• The most frequently planned interventions to address climate change impacts on health are monitoring and surveillance, including early-warning systems; awareness-raising campaigns for the general public; and continued research into climate change impacts on health.

National adaptation policies crucial for protecting health under the changing climate

National adaptation strategies, plans and climate risk assessments (here referred to as NASs) emerge as the most relevant national policies for addressing climate change impacts on health. Climate change impacts on health are more commonly addressed in NASs than in national health strategies (NHSs). Health impact assessment and response strategy are often integral parts of the national adaptation policies. However, countries’ NHSs less often explicitly address climate change as a public health risk factor. Only few countries have a specific sectoral climate adaptation strategy for health, for example Finland (Climate Change Adaptation Plan for the healthcare and social welfare sector), Ireland (Health Climate Change Sectoral Adaptation Plan), North Macedonia (Climate change health adaptation strategy), or Sweden (Public health in a changing climate – The Public Health Agency of Sweden’s objectives and action plan on climate change adaptation 2021–2024).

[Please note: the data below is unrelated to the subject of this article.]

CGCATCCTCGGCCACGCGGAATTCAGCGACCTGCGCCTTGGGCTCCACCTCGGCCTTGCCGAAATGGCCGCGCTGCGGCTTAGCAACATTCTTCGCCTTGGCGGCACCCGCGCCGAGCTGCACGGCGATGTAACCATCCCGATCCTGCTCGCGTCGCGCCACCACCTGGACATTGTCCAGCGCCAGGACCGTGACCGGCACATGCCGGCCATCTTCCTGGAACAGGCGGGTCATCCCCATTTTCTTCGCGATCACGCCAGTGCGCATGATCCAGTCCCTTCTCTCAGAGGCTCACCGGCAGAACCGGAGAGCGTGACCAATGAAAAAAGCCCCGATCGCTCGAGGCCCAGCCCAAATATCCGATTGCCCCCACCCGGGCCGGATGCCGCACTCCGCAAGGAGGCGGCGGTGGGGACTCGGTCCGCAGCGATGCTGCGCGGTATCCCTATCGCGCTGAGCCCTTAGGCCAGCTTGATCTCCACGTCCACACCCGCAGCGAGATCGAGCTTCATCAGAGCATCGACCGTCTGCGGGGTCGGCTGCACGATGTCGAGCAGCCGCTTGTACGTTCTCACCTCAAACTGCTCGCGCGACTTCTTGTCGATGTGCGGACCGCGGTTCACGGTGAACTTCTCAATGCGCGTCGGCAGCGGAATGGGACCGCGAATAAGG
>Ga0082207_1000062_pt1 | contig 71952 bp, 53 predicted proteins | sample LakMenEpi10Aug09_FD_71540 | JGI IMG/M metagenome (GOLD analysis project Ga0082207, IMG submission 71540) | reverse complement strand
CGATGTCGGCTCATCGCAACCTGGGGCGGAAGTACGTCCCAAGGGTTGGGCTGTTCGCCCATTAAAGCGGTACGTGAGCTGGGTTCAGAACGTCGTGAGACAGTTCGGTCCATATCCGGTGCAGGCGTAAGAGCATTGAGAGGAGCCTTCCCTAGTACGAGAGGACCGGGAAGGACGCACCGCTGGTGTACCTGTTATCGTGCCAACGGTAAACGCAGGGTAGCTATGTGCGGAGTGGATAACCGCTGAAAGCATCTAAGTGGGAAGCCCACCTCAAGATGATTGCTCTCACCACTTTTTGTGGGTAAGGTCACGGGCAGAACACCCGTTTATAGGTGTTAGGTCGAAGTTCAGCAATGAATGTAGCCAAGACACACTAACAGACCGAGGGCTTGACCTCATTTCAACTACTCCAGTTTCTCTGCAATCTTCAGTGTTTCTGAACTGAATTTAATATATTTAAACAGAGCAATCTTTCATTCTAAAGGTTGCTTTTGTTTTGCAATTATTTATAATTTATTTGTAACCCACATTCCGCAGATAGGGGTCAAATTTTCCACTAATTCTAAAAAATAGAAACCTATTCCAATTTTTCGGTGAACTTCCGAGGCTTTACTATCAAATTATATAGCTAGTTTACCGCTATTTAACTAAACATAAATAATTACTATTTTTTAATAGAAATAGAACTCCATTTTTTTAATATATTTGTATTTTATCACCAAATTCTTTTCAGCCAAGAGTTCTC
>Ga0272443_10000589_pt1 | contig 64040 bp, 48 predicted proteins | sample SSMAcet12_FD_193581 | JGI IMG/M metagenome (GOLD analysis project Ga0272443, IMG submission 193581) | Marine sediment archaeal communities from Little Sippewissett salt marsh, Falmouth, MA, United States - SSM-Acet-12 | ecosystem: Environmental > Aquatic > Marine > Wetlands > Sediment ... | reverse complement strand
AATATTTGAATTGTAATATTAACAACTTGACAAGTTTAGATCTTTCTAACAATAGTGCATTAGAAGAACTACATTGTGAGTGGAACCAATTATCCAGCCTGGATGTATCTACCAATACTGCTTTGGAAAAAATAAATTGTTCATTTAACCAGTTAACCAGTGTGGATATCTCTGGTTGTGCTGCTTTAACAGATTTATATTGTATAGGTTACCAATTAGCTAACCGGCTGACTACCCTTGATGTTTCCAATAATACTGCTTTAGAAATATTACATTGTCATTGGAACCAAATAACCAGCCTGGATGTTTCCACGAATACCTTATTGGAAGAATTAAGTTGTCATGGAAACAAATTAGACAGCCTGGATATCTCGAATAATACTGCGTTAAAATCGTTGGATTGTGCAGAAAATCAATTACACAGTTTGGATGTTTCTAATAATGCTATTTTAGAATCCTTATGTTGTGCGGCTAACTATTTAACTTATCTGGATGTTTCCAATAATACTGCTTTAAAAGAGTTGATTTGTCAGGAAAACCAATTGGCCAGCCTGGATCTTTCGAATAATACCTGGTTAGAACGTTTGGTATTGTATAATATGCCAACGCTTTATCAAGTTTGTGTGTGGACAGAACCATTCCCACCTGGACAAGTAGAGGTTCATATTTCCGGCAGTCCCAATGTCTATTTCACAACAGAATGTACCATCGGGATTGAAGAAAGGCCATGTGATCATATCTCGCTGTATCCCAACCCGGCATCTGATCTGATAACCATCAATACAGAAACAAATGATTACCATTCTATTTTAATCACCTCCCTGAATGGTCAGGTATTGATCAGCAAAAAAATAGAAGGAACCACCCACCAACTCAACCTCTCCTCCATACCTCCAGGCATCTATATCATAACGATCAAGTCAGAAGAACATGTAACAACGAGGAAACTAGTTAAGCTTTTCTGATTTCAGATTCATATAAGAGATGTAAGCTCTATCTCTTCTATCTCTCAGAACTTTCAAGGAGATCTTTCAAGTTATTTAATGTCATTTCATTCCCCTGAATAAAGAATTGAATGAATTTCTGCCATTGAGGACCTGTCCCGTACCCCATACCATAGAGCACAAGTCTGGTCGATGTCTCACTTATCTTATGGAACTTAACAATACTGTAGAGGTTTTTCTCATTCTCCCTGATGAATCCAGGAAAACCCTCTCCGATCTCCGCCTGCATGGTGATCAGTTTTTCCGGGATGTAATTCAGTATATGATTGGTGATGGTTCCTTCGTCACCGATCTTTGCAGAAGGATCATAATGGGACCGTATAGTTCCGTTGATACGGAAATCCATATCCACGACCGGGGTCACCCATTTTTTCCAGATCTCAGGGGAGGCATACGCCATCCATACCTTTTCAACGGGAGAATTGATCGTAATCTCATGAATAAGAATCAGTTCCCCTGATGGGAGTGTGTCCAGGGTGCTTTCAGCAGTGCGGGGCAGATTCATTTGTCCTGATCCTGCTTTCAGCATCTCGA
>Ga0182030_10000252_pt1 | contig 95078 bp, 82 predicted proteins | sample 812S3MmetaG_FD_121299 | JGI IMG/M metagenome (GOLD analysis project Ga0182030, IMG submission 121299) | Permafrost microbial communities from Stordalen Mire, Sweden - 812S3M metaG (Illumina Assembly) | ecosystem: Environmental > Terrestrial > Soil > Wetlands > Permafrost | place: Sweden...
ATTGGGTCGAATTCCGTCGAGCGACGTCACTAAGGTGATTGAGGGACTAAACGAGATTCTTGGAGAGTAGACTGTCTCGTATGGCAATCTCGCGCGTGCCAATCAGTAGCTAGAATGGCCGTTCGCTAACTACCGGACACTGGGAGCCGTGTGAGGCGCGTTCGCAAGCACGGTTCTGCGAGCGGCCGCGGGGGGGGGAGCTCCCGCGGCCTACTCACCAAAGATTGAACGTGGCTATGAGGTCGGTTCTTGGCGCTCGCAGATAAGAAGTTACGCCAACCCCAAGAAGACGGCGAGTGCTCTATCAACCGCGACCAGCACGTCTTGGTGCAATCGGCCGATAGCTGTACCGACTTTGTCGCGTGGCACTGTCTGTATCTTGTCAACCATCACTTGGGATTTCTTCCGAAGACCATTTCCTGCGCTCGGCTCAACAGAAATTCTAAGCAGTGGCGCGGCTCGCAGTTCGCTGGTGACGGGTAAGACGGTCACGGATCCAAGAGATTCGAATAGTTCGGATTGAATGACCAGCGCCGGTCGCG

Focus on extreme weather events, temperature rise, and infectious diseases

NASs generally include a larger number of climate change-related health hazards compared with NHSs. The most frequently covered hazards are heatwaves and drought, heavy precipitation and flooding, temperature rise, a rise in pathogens and infectious diseases, and more intense and frequent storms (Figure 1). In addition to the hazards in Figure 1, some EEA member states also included specific hazards relevant to their geography and economy (e.g., fish and seafood-related diseases caused by changes in algal and plankton growth conditions in Norway or effects on drinking water due to intensification of erosion and salination of coastal zones in parts of Poland).